That Road Not Taken!
Tafawa Balewa (1912 - 1966)

That Road Not Taken!

4 mins read

(Deborah Samuel: RIP🌷)

Nigeria was doomed from the moment the five majors decided to topple the democratically-elected government of Tafawa Balewa’s First Republic.

After the assasination of Balewa, General Ironsi squashed the coup and arrested Major Nzeogwu.

Gen Ironsi should have gone ahead and handed over power to Alhaji Zanna Bukar Dipcharima who had been elected head of the FEC on an interim basis to deputize for Balewa and lead meetings.

At that time the fate of Balewa was unknown. It was not clear whether he was dead or alive.

(Shehu Shagari and Musa Yar’Adua – father of both General Shehu Musa Yar’Adua and President Umaru Musa Yar’Adua – were both members of that FEC).

If General Ironsi had done that, it would have allowed the remnants of the organs of the First Republic – the legislative arms, politically appointed administrative heads, and regional governments to regroup, stabilize, and take the next correct constitutional step.

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That road was not taken. 

Instead, our soldiers came to resolve our complex problems.

Contrast: Soldiers have never ruled in India and they have assassinated as many heads of state as us – Indira Gandhi and Rajiv Gandhi.

Not counting the assassination of Mahatma Gandhi.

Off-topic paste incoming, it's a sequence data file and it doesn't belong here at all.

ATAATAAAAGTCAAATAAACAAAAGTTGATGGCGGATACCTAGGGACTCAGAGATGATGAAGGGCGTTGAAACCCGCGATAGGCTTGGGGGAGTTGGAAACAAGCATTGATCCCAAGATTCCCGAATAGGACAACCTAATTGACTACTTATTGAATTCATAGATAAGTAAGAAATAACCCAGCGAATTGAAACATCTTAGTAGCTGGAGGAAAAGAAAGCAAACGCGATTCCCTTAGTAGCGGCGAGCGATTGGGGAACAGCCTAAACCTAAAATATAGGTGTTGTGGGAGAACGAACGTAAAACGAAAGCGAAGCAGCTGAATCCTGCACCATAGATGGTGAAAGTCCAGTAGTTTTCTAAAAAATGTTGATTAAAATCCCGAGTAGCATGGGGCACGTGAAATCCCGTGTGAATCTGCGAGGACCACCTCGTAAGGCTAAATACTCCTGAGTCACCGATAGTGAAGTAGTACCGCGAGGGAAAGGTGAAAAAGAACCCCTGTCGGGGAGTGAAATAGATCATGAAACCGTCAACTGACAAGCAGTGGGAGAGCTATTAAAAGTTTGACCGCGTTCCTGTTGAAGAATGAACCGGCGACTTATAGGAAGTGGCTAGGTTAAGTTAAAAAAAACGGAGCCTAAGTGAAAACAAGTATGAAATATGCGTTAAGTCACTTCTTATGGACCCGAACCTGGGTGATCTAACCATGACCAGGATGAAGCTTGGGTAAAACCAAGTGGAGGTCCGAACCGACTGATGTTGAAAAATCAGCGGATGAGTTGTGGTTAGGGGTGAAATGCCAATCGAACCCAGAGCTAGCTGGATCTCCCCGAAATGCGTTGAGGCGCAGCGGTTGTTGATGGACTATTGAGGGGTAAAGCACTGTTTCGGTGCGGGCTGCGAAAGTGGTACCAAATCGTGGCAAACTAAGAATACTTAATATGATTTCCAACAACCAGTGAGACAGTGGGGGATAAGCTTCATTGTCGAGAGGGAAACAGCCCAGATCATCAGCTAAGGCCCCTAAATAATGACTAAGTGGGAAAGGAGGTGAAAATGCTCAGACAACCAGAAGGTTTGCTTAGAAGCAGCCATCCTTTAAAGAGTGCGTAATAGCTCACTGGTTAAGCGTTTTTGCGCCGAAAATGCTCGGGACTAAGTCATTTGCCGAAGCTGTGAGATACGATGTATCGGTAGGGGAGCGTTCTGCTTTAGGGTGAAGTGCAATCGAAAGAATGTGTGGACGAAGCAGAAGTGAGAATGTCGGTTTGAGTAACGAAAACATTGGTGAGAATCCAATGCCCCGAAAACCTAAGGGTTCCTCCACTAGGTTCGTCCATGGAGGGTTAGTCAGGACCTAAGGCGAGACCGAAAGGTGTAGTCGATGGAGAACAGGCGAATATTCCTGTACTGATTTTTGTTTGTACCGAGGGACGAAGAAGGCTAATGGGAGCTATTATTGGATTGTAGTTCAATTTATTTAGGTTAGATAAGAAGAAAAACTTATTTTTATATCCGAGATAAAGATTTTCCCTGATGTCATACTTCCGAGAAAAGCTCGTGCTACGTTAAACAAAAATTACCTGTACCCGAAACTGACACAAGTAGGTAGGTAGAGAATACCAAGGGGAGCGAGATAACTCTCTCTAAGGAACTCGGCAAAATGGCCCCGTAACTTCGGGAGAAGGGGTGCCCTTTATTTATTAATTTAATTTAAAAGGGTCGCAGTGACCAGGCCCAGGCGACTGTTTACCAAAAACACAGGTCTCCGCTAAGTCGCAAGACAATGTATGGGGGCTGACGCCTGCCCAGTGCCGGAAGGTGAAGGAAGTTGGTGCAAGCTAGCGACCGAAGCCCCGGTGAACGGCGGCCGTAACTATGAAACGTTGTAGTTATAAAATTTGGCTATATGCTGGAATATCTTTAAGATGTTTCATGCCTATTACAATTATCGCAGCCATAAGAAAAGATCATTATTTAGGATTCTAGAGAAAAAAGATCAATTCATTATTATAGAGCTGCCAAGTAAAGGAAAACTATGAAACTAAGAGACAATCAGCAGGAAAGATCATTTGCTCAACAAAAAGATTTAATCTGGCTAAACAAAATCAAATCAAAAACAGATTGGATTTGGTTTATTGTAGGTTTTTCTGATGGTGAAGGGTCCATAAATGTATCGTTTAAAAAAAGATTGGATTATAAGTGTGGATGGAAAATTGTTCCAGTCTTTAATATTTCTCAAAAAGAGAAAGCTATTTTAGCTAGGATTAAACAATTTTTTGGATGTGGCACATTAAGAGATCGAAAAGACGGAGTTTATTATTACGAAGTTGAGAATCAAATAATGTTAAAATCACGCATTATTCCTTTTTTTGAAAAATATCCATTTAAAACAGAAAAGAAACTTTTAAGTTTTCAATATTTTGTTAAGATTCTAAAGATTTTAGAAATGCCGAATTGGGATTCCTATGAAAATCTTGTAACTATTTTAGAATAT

It’s a curious thing how similar events played out differently:

Between January and July 1966, the British played a latent but potent role in the decisions our soldiers took or failed to take in our business.

Did the British have the ear of Ironsi?

Did they talk to Mohammed?

Did they counsel “Jack”?

 

It becomes more curious when you consider what happened with Sir Lugard with regards to the expedition to Cameroon.

Lugard was appointed governor general of amalgamated Nigeria in 1914. Earlier he had formed the West African Frontier Force (WAFF).

But when World War 1 broke out in 1914 and the policymakers in Whitehall decided to extend the war to German Kamerun, and dispossess them of their colony – in collusion with the French and Belgians – they took three extraordinarily wise decisions:

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1. They sent over Brigadier General Charles Dobell and Col. F.H.G Cunliffe as commanders to lead the expedition to Kamerun.

2. Lugard was specifically restricted to administrative, logistic, and financial support for the expedition.

3. The officers and men of WAFF were put under the authority of the commanders from London

Moral: Soldiers must be restricted to their assignment, either military or administrative. They mustn’t presume to be masters of both.

So it was with the colonial office and Lugard.

Again what counsel did the British give to our officers in the days and months following the toppling of our First Republic?

But we know the road taken led to this place:

Instead, the soldiers who came to resolve Nigeria’s complex problems remained and made those problems intractable.

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The soldiers are still here – in babariga or agbada.

This one – we elected to fight corruption and home-grown extremists and terrorists – is off to Dubai to condole the family of a former president and head of government who had done very well for his own people by way of good responsible governance.

The good life happened to Buhari, Obasanjo, Babangida, and Mark.

Nigeria happened to the rest of us.

From IK Ikene

Albert Ngene
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